Editorial Board

Meet Cell Stress’ editorial board, which includes renowned scientists in diverse fields of unicellular and mammalian research warranting the quality of our published articles.

Editor-in-Chief

Portrait of Guido Kroemer

He is currently professor at the Faculty of Medicine (University of Paris Descartes) and additionally affiliated to the French Medical Research Council (INSERM), the Institut Gustave Roussy, and the Hôpital Européen Georges-Pompidou (Paris). His lab discovered the fundamental role of mitochondrial permeabilization in programmed cell death and has ever since continued to elucidate the role of mitochondria in pathological cell death. Additionally, he is interested in the regulation and function of autophagy in disease processes and the contribution of immune response to dying cancer cells.

Executive Editors

Portrait of Frank Madeo

Frank Madeo is a professor at the Institute for Molecular Biosciences at the University of Graz. He discovered and initiated the field of yeast apoptosis and has since then focused his research on the identification and characterization of conserved regulators and mechanisms of programmed cell death. At the same time, he investigates the function and control of pathways and processes underlying aging from yeast to mice, which recently led to the identification of spermidine as an autophagy inducer with anti-aging properties.

Portrait of Didac Carmona-Gutierrez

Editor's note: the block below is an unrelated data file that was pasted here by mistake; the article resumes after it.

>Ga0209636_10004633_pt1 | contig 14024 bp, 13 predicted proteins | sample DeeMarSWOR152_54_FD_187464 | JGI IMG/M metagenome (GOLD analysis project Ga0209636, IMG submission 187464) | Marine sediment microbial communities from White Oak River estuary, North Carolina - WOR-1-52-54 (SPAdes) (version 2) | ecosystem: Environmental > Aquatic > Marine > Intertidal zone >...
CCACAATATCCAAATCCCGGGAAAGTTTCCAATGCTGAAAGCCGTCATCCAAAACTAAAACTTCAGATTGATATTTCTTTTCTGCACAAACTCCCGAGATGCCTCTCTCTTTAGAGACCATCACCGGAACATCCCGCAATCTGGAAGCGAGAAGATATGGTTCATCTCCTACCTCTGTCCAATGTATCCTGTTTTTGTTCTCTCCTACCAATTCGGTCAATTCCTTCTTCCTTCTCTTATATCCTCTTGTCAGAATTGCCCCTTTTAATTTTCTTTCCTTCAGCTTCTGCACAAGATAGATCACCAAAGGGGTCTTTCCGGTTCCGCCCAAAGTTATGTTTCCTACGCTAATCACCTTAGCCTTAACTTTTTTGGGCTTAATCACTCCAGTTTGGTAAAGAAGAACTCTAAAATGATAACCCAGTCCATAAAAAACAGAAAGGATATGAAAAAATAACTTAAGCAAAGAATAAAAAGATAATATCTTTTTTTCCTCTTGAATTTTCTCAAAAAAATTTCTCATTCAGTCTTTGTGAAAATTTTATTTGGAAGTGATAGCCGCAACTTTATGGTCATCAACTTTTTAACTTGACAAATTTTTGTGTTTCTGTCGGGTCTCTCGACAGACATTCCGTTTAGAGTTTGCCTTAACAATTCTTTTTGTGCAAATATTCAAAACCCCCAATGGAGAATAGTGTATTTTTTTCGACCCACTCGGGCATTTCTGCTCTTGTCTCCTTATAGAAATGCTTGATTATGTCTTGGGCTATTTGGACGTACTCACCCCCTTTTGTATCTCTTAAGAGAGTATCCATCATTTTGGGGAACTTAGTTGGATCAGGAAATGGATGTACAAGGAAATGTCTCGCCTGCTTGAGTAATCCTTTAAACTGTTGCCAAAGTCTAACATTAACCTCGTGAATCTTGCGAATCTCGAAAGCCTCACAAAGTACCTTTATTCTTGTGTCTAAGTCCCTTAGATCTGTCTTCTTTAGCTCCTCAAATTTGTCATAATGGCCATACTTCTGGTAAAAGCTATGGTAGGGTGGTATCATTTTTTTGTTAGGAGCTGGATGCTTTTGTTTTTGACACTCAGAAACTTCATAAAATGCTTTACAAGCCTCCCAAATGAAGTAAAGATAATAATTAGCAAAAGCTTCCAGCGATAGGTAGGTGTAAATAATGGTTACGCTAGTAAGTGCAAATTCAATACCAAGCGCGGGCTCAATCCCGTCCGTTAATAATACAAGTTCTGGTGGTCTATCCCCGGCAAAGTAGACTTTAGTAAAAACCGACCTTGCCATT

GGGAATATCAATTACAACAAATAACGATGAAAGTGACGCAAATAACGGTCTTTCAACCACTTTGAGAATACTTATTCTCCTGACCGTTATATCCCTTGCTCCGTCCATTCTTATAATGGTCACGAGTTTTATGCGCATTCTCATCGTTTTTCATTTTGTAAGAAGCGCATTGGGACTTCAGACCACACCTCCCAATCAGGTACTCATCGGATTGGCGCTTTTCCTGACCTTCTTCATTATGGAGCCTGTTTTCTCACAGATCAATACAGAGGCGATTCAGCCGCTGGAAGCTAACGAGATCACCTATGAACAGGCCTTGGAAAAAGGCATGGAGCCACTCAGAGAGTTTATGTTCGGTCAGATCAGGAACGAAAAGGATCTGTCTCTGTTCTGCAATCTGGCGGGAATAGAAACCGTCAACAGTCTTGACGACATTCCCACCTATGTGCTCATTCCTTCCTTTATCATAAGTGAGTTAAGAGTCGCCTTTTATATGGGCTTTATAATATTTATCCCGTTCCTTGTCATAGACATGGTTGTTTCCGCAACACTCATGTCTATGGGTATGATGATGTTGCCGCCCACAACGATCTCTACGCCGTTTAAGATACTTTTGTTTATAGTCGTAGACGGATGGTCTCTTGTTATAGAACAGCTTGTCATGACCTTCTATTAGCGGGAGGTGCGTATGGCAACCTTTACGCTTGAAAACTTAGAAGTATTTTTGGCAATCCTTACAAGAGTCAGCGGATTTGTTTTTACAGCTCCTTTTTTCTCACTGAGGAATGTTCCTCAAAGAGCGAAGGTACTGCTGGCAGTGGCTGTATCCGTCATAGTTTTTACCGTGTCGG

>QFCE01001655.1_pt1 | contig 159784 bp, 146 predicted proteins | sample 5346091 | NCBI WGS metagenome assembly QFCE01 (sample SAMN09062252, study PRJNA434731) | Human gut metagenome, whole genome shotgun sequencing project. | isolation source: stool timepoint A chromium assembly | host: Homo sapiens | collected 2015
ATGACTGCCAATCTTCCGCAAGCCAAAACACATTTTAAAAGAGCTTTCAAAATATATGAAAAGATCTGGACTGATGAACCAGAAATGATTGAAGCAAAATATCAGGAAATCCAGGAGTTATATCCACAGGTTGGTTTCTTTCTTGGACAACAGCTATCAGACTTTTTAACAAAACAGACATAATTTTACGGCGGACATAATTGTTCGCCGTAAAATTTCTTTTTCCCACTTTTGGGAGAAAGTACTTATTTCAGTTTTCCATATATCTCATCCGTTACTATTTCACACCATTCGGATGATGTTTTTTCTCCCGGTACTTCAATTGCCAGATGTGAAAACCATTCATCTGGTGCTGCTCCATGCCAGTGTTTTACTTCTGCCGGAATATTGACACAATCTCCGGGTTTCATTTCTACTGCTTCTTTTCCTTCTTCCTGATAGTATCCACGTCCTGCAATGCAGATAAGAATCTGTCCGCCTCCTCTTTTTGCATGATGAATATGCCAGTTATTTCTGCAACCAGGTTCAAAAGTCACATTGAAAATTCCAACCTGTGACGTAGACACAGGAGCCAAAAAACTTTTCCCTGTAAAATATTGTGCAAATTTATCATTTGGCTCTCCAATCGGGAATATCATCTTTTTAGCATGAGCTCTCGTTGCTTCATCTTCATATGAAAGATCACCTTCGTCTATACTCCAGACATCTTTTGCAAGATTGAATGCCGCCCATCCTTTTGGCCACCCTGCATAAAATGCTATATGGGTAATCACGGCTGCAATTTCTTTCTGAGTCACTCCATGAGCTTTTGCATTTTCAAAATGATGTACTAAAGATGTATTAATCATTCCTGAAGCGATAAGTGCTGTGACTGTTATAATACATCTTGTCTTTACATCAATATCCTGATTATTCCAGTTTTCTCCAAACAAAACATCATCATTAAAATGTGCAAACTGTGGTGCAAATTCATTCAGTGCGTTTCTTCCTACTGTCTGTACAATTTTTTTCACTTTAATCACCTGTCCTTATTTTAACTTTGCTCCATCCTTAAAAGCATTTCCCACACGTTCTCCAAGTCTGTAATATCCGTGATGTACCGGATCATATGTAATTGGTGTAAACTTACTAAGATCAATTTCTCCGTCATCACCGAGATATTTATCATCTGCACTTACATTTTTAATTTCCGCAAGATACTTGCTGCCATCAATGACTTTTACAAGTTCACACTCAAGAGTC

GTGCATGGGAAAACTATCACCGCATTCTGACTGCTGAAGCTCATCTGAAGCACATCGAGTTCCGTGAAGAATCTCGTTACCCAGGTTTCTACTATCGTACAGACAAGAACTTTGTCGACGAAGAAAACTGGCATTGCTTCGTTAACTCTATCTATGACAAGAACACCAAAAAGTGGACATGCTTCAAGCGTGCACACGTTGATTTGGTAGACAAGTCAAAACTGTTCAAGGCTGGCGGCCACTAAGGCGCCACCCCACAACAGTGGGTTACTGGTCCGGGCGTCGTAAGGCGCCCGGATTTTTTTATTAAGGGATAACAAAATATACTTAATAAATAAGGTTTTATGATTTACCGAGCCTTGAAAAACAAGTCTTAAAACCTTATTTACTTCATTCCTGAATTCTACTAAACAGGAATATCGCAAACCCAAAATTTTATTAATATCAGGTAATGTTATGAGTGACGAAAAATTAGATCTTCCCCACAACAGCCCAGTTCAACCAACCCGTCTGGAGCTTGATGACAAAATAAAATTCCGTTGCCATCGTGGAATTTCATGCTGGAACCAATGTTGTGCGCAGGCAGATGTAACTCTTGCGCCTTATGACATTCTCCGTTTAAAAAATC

He studied and worked at the University of Tübingen, the University of Washington, and the Technical University of Graz and is currently an Assistant Professor at the Institute for Molecular Biosciences at the University of Graz. His research mainly focuses on deciphering the mechanisms underlying apoptotic and non-apoptotic programmed cell death employing yeast as a model organism. Furthermore, he is interested in devising pharmacological approaches to counteract aging-related cellular and organismal dysfunctions.

Portrait of Christoph Ruckenstuhl

He studied and worked at the University of Graz and the Medical University of Graz and is currently an Assistant Professor at the Institute for Molecular Biosciences at the University of Graz. His research focus mainly lies on aging mechanisms, autophagy and cell stress in the model organisms yeast and fly.

Portrait of Andreas Zimmermann

He studied microbiology and biochemistry at the University of Graz (Austria), the Technical University of Graz (Austria) and obtained his PhD at the Institute for Molecular Biosciences at the University of Graz. His research focus lies on mitochondrial regulation of cell death and aging using yeast as a model. He is also investigating pharmacological approaches to decelerate age-associated malfunctions.

Managing Editors

Katharina Kainz University of Graz (Austria)

Portrait of Sebastian Hofer

He studied Molecular Microbiology at the Technical University of Graz (Austria) and is currently pursuing his PhD degree at the Institute of Molecular Biosciences (University of Graz). His main research focus lies on epigenetic alterations and mitochondrial function in aging and disease, for which he works with different model organisms, including yeast and flies. He is also interested in therapeutic and pharmacological interventions to alter/slow the process of aging.